During the course of the executry, the file needs to be kept under regular review (and the client regularly updated), particularly with regard to timescales for obtaining confirmation, ingathering the estate and making distributions to beneficiaries.
Corporate transactions where instructions may need to be taken on complex documentation or at late-night completions can present particular challenges. In such situations there can be a danger that the file will not reveal (and may never reveal) the up-to-date situation, if contemporaneous, detailed and legible handwritten file notes are not made. The following case study illustrates the dangers:
The firm was acting for Mr C, in the sale of the whole issued share capital of C Ltd. Many matters still remained to be negotiated at the completion meeting. During the course of that meeting many alterations were made to the draft sale and purchase agreement. Eventually completion was achieved at 3am. Some weeks later the firm received a letter from Mr C stating that he was annoyed to have found out that the provisions in the sale and purchase agreement for payment of part of the deferred consideration had altered from the position as he had understood it, and that he had given no instructions to the firm to agree the change. The firm was adamant that instructions had been given by Mr C at the completion meeting but did not have a file note, and had not written to Mr C after completion, recording the instructions given to them at the meeting.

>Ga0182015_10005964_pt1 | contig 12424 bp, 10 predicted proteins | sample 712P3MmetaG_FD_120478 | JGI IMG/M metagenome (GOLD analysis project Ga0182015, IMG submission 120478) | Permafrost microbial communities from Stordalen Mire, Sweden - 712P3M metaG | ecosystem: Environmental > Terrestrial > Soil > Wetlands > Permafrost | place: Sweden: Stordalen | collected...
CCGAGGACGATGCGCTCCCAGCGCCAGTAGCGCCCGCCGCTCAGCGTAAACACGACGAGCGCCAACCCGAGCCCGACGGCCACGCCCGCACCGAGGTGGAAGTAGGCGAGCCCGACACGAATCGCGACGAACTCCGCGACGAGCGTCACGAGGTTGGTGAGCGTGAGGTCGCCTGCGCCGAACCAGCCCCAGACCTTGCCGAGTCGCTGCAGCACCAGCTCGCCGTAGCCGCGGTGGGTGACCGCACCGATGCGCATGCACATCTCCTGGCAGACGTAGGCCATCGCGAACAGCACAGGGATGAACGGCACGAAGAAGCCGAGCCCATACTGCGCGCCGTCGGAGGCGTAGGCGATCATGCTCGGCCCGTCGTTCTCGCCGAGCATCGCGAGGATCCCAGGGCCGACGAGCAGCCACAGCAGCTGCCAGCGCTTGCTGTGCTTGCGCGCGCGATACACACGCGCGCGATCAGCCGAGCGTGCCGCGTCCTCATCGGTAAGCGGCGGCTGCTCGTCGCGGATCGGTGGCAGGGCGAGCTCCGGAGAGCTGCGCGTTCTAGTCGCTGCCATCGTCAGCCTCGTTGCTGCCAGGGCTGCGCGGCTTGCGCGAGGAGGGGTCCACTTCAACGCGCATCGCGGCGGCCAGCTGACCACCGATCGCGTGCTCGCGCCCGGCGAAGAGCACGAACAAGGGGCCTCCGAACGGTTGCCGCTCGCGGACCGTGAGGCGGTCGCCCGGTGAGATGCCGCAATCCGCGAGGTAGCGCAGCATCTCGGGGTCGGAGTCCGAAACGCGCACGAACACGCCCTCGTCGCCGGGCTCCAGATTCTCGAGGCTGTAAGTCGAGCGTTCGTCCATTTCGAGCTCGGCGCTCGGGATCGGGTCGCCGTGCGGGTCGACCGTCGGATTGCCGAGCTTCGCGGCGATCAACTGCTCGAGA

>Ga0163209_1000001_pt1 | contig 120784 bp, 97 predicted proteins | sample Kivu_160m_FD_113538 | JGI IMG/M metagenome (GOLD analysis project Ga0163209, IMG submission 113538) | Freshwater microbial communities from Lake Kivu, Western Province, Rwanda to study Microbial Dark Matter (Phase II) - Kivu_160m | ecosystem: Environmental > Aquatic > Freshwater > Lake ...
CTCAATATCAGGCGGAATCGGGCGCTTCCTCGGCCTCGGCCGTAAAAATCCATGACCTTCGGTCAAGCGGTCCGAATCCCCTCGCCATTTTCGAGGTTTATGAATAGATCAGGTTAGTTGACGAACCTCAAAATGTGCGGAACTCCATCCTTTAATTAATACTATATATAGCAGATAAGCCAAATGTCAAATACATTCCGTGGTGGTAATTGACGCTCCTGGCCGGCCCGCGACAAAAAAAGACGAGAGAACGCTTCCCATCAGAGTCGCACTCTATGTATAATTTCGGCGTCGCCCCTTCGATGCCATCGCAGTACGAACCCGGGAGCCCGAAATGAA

In this issue
- Obama's first 100 days
- Playing politics with the Scottish constitution
- Beneficiaries are suffering from the high cost of advice
- Ever forwards
- Shared principles
- A year of debate
- Ask the audience
- Property sales continue to fall
- Where fact makes law
- Giving up the body
- Playing politics with the constitution
- Matrix evolutions
- Make it happen
- View from the top
- Retiring thoughts
- Law reform update
- Phone a friend
- Lighting the way
- Is Big Brother watching too closely?
- Ask Ash
- Selection, the professional way
- A claims pandemic?
- Bumper crop
- A place in the sun?
- Equality redefined
- Taking diligence forward
- Scottish Solicitors' Discipline Tribunal
- Book reviews
- Website review